Building online academic communities

Credit: unsplash, Brooke Cagle, CC0

In this post, Celeste McLaughlin, Head of Academic Development for Digital Education, at the Institute for Academic Development, shares some simple and highly effective tips on how to build and support academic communities for students studying online…

The recent focus of the Teaching Matters blog on building academic communities led to a discussion with colleagues about how important building these communities are during online courses. Building online communities can help with student engagement and satisfaction (Lui et al, 2007). Online students can feel a sense of isolation, and a well-designed online course can help overcome this by designing activities and opportunities for them to participate in and contribute to online communities. Building communities is an important aspect of many course design models. For example the 5 Stage Model (Salmon, 2002) places emphasis on online socialisation and encourages course designers to build in activities to do this at the early stages of the course.

Starting to build a community

There are many ways to begin building online communities and one of the simplest ways to do this is to include ice-breaker activities designed to encourage students to begin using some of the tools and technologies used during the course in a low-stakes and enjoyable way. One of my favourite ice-breakers is asking students to take a picture of their study space and share this on a digital pin board (I use Padlet, but there are others). I always add a picture of my own desk and a sentence or two about my working environment, and this encourages others to do the same, whilst also giving me a tangible way to contribute to the community at an early stage of the course. I find students engage well with this activity, and are happy to share a bit of detail about themselves, and so we begin to see the development of a community within the course.

Supporting and developing a community

This embryonic community needs to be supported and developed throughout the course. To help with this, for larger cohorts of students, it can be useful to include some group activities during the course. To encourage participation in group activities it can be useful to start with a low-stakes activity, and I often ask groups to develop their own guidelines or ‘netiquette’ for the group. This is done via a group discussion forum and, again, the tool is introduced through a low-stakes activity and students are given the opportunity to agree ground rules for future group activities. I ask groups to agree on three guidelines and then share these with the entire cohort through a class discussion forum. I find these small activities are good building blocks for the development of online academic communities; they give students the confidence to engage with the collaborative and peer activities which follow.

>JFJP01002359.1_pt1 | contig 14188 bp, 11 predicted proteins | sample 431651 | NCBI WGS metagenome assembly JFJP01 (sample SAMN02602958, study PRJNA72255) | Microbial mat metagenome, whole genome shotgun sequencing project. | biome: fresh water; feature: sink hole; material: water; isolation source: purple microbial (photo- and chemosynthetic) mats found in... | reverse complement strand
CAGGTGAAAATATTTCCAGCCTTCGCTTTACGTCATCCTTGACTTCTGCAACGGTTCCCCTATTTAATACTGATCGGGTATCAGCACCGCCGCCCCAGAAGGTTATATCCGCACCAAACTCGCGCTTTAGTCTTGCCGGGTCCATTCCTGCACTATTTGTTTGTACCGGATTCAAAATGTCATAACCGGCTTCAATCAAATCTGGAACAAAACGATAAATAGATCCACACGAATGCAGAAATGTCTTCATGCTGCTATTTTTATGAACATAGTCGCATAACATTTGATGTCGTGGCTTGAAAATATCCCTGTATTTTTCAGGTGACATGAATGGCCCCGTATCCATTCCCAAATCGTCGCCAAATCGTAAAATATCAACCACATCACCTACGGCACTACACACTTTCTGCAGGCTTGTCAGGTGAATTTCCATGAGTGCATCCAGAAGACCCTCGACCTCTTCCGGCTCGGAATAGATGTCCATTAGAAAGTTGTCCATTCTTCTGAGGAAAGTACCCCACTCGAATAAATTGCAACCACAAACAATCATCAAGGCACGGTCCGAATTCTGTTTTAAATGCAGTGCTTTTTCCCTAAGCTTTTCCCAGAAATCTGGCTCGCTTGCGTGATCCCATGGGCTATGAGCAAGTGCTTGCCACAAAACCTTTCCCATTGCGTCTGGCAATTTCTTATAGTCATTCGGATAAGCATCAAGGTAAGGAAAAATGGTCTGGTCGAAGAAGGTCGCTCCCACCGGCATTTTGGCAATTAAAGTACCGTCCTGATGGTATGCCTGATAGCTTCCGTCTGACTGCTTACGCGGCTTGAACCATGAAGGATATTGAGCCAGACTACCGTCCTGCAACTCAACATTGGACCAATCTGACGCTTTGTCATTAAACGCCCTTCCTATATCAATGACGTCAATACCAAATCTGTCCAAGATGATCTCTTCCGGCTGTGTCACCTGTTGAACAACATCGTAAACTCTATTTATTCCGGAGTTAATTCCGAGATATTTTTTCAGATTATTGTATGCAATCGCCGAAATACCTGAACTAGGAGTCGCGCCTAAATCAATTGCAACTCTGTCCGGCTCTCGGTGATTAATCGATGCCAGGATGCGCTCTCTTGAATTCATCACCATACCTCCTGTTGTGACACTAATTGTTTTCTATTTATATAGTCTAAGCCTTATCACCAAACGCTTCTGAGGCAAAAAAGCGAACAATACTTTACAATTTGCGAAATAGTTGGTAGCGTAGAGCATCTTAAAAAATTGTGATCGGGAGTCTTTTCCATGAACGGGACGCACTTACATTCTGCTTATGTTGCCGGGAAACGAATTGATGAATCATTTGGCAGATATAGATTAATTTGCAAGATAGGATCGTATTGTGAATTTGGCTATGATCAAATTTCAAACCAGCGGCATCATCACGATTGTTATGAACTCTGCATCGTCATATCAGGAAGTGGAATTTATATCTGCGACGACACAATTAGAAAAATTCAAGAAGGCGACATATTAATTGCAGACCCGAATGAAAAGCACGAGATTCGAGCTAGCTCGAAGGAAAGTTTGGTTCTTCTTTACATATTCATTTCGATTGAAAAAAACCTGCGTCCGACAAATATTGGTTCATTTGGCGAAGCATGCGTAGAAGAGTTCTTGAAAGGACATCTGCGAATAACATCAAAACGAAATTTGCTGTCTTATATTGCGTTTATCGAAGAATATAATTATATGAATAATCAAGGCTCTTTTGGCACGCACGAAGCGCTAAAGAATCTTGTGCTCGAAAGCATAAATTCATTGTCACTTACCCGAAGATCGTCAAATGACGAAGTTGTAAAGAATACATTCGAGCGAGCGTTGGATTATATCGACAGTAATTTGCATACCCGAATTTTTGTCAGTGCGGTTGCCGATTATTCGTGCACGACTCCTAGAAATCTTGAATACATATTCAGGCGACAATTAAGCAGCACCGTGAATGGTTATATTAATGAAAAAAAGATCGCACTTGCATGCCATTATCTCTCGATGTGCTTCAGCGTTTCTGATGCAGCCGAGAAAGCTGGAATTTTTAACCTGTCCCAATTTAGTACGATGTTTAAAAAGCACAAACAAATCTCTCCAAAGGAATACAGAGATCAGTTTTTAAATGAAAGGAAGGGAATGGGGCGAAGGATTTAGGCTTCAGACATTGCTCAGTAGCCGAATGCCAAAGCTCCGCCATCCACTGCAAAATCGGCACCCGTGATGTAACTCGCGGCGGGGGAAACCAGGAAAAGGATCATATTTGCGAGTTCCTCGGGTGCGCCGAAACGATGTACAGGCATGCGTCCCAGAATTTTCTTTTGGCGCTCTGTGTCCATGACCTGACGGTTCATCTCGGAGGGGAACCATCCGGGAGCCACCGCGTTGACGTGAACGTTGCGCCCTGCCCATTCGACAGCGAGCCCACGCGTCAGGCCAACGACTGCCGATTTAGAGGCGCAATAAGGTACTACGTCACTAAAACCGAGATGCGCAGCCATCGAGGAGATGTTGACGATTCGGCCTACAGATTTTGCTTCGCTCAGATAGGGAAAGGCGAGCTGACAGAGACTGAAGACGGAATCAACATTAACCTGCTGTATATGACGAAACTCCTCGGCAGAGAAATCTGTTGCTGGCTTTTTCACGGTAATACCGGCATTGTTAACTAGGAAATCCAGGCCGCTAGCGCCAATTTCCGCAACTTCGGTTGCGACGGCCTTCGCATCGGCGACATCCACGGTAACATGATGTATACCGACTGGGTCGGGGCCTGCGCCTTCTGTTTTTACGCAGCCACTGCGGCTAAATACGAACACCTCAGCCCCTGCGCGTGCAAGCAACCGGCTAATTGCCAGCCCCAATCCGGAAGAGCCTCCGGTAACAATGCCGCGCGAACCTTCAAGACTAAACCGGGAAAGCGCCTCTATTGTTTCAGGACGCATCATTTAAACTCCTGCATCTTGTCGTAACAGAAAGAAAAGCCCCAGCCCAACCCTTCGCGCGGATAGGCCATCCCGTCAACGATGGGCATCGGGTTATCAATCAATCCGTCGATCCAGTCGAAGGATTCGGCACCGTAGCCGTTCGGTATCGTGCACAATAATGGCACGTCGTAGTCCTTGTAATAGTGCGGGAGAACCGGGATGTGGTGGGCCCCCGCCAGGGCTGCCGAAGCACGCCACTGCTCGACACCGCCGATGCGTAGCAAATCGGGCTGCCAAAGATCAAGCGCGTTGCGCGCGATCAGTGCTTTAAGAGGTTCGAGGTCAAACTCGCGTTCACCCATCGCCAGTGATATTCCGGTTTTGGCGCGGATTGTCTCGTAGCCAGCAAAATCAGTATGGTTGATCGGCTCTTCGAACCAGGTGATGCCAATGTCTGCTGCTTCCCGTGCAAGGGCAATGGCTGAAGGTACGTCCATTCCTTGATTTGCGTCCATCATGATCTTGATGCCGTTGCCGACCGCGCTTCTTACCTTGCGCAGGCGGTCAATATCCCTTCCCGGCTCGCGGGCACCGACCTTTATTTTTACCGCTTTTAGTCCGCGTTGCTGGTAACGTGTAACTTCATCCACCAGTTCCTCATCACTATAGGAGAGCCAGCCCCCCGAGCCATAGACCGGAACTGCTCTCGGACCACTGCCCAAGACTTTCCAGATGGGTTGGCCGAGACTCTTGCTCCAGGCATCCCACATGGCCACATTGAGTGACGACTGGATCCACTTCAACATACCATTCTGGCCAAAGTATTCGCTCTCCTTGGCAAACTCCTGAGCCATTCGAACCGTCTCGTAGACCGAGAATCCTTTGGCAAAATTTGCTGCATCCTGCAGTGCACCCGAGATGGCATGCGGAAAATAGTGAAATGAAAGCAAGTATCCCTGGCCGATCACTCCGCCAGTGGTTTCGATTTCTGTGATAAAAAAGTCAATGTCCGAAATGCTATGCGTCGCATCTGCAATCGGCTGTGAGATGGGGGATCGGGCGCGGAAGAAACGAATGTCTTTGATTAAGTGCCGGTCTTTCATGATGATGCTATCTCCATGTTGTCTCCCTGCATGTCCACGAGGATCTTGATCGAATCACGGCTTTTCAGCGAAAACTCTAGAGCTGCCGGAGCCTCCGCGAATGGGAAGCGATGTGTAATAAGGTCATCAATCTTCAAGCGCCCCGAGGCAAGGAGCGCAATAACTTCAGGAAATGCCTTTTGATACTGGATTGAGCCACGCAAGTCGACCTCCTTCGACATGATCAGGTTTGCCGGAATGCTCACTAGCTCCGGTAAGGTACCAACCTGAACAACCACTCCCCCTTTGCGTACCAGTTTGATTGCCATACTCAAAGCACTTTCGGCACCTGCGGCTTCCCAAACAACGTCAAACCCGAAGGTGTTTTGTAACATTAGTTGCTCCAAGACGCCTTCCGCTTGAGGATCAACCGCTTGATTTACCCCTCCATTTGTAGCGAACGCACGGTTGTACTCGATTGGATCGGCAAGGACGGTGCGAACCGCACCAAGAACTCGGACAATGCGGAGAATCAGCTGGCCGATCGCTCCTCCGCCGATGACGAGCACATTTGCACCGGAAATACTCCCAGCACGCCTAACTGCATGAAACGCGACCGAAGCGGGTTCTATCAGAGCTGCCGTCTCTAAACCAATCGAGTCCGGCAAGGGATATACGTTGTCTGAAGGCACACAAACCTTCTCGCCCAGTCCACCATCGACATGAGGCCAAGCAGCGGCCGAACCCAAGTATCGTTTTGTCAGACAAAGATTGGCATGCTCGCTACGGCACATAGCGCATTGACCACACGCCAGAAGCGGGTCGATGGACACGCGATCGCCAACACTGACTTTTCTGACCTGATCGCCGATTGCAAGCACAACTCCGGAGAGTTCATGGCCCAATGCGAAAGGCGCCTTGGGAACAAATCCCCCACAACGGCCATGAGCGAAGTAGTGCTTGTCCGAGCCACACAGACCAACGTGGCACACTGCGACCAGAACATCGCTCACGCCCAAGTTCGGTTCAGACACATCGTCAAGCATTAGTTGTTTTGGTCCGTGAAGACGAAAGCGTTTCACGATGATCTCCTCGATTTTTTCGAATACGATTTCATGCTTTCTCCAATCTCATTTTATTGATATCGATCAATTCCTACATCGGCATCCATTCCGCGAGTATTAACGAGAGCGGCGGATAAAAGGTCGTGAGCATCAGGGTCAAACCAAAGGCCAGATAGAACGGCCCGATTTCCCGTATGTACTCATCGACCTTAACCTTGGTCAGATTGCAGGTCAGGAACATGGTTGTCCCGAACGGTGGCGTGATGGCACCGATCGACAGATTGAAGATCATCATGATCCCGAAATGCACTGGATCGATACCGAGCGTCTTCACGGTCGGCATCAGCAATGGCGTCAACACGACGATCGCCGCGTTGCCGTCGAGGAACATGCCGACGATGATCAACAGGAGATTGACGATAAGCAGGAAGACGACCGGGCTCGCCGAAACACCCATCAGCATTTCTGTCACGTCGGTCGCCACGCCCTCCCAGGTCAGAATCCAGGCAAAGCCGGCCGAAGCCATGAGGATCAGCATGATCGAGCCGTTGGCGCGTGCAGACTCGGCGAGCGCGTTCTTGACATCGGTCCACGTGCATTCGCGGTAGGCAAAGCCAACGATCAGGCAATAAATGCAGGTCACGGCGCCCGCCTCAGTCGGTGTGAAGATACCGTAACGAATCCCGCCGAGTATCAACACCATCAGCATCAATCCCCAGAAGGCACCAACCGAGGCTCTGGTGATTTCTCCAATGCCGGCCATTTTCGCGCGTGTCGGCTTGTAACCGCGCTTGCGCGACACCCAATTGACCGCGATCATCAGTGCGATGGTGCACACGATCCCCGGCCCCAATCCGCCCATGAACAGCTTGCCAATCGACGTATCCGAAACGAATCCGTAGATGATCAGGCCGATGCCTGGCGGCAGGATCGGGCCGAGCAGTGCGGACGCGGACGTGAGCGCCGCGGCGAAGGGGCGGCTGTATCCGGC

Supporting staff to engage online students

Building academic communities is an important aspect of online learning and contributing to these communities is important for those who teach or support learners in online courses. The Online Learning Network is an academic community offering staff at the University the opportunity to share ideas and practice about online teaching. This network is facilitated by IAD and hosts themed events. The November 2018 event was a joint event with another university academic community – the ENGAGE network – and focused on the theme of engaging students online. Staff who participated in this event shared their thoughts on what they considered a good online experience for students to be. We got a range of responses, and building a sense of community during online courses was very evident during the discussions:

Sense of belonging to the learning community.

Got to feel included – part of a course.

Humanise the contact.

Establishing a personal link/relationship.

Staff members were asked how they engaged students online, and they gave the following suggestions:

  • Giving students a sense of ownership.
  • Encouraging collaboration through group activities.
  • Ensuring the course team are visible.

The presentations and discussions during this event all highlighted the importance of academic communities for online learning.  I was pleased to see the importance of community being recognised through Near Future Teaching project. The project has developed a values-based vision for the future of digital education at the university. One of the project aims has a community focus which includes an action to:

Invest in technologies which offer new ways for remote and off-campus students to be part of the community. 

I look forward to watching our online communities grow as we continue to invest in innovative and useful ways to engage our online students.


Liu, X., Magjuka, R.J., Bonk, C.J. and Lee, S. (2007). Does Sense of Community Matter? An Examination of Participants’ Perceptions of Building Learning Communities in Online Courses. Quarterly Review of Distance Education, 8(1), pp. 9-24,87-88.

Salmon, G. ( 2002). e-Tivities: The Key to Active Online Learning. 2nd Edition. London: RoutledgeFarmer.

Celeste McLaughlin

Celeste McLaughlin is Head of Academic Development for Digital Education, based at the Institute for Academic Development (IAD). She is a Senior Fellow of the Higher Education Academy and is course director for the Digital Education course, an optional course of the Postgraduate Certificate in Academic Practice programme. Her remit includes supporting the Online and Distance Learning community by convening the Online Learning Network. Her interests include open education, and digital assessment practices.

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